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As other states grapple with the continued spread and negative effects of the federally listed noxious weed hydrilla, Missouri is cautiously approaching eradication, over a decade after it was first discovered in the state.
Hydrilla, widely considered one of the worst invasive aquatic weeds in the country, was first introduced to the U.S. in the 1950s, although its first documented sighting in Missouri wasn’t until several decades later. Greene County quickly became the state’s epicenter of what has been labeled the “perfect weed” after it was discovered in a private pond in the northeastern part of the county in 2012.
Since then, it has spread to at least six other counties, including Benton, Cedar, Dallas, Taney, Warren and St. Louis counties, according to the Missouri Department of Conservation. And while the MDC and its partners remain “vigilant” in the ongoing battle against hydrilla, a success story is budding as eradication is within reach.
“Usually with an invasive species, we’re talking about just keeping it from spreading,” said Francis Skalicky, the metro media specialist for the MDC’s Southwest Regional Office. “We’re not talking about eradication anymore. We’re talking about just holding the line of where it’s at and keeping it from getting worse. But with hydrilla we’re actually making progress and our goal is still to eliminate it from Missouri.”
What is hydrilla?
Native to the Indian subcontinent, hydrilla came to the U.S. through the aquarium trade, and likely entered U.S. waterways by being discarded from aquariums.
Although initially thought to be contained to southern states, hydrilla has proved to be adaptive and resilient, spreading to at least 29 other states, including New York, Massachusetts and Wisconsin.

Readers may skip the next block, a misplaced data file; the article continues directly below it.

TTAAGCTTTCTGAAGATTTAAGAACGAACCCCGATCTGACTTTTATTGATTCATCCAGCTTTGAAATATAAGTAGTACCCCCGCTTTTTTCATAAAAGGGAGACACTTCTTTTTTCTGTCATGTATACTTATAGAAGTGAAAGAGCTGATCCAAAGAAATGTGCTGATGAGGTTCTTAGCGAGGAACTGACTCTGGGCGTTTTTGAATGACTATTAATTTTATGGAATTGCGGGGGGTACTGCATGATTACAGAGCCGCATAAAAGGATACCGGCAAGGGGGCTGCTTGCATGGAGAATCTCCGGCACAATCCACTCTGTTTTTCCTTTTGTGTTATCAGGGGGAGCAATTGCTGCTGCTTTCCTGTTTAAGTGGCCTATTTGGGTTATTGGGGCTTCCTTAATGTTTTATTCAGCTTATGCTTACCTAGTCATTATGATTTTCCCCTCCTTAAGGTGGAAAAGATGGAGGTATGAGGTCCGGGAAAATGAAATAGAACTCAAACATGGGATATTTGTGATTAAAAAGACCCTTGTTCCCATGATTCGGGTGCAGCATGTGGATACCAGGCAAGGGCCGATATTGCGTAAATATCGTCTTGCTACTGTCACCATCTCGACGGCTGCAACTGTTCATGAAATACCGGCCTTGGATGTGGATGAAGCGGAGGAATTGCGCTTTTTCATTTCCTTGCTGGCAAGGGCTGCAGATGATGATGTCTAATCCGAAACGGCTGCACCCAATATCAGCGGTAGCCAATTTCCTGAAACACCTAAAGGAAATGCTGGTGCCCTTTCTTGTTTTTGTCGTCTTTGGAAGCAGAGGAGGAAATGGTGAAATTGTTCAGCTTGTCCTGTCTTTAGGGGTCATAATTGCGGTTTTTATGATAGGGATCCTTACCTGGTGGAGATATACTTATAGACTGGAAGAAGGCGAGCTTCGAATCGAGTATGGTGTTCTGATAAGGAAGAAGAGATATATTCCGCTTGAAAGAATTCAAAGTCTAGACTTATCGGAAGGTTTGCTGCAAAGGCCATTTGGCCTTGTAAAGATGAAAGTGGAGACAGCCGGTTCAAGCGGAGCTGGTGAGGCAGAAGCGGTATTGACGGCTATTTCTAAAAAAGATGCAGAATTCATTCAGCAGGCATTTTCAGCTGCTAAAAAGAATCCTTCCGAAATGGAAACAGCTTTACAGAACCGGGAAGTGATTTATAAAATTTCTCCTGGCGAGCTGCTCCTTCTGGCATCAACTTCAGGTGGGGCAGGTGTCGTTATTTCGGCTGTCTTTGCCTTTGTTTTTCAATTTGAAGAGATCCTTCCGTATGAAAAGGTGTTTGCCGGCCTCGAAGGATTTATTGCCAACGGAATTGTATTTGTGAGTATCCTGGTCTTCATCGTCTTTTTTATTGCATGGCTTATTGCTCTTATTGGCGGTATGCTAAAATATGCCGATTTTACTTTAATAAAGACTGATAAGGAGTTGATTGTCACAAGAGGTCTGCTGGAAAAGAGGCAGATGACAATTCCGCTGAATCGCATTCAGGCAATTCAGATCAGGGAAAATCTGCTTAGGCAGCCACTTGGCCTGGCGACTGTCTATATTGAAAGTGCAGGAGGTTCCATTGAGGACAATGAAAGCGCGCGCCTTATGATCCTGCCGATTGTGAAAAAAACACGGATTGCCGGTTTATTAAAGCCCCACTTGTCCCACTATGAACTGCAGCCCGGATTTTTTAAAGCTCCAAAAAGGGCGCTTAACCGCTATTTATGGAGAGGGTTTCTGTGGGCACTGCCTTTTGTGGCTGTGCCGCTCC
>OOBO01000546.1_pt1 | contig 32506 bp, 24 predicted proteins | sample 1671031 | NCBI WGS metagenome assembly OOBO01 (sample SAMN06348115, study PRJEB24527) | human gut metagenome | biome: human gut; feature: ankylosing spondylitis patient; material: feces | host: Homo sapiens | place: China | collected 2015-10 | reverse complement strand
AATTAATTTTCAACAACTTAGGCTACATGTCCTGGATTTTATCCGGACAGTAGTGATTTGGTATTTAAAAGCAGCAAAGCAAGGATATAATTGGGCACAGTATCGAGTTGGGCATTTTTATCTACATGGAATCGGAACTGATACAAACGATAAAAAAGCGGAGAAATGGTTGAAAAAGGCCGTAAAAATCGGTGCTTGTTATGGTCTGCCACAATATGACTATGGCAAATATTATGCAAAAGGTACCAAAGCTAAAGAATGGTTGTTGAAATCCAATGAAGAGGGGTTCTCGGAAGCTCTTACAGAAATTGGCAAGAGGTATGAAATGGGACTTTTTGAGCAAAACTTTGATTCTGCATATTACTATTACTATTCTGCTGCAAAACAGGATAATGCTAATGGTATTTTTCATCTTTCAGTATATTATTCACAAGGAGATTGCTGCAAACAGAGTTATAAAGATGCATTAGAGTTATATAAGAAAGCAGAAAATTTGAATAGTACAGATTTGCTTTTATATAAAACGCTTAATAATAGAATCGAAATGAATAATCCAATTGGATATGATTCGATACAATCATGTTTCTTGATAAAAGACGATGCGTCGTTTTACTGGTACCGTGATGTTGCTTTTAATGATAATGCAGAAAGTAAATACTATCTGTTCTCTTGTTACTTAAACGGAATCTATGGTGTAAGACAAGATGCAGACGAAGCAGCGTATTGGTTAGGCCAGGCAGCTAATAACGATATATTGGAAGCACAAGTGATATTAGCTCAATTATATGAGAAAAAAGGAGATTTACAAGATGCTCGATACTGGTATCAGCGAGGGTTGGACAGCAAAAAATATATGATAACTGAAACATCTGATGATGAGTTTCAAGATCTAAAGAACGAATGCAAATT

Hydrilla spreads rapidly, and in a variety of ways, with seed dispersal playing only a minor role. Fragmentation, tubers and turions are prominent methods of the weed’s propagation. A fragment of a plant — as small as a singular leaf whorl — can be spread by humans or other wildlife moving from one body of water to another. Hydrilla’s potato-like tubers, which are attached to its root structures, can multiply in the thousands within a single square meter and stay viable in the soil for up to a decade. Its turions, or buds, can live long enough for hydrilla to propagate in the spring.
It can grow up to an inch per day, and is not hindered by depth and water clarity, allowing it to create dense, vegetative mats that can reach the water’s surface. Its spread chokes out native aquatic plants, harms fish and bird populations and interferes with aquatic recreation. Hydrilla can also impact source water, driving up the cost of drinking water and hydro power generation.
Because of the resiliency of its tubers and its ease of spreading, hydrilla can be extremely difficult to eradicate, and requires several applications of expensive herbicide and years of monitoring.
One of the most common herbicides used to treat hydrilla is fluridone, a slow release pellet that kills off the weed and has little impact to other native plants and wildlife. Its application is dependent on several factors, including water volume, timing and whether or not water is flowing through the system.
However, thanks to the efforts of collaboratives like the Southwest Missouri Hydrilla Working Group, eradication has been achieved in some sites, and appears possible in Greene County as a whole and statewide.
Collaboration credited in eradication efforts
After hydrilla was discovered in Missouri in 2012, treatment began in earnest in 2013 due to the private pond’s proximity to tributaries that flowed into surrounding lakes and the James River Basin. Skalicky described Greene County as “ground zero” in the fight to eradicate hydrilla from the state.
“It was an area that was very connected to some major waterways in this area,” Skalicky said. “So that’s why we had to hop on it and really tried to get it contained and eliminated before it spread.”
Despite their early efforts, hydrilla managed to spread to at least 35 sites in Greene County.
In 2014, the MDC formed the Southwest Missouri Hydrilla Working Group, which consists of organizations invested in water resources. In addition to the MDC, the group includes the Watershed Committee of the Ozarks, City Utilities, the U.S. Army Corps of Engineers, Greene County and the Missouri Department of Natural Resources.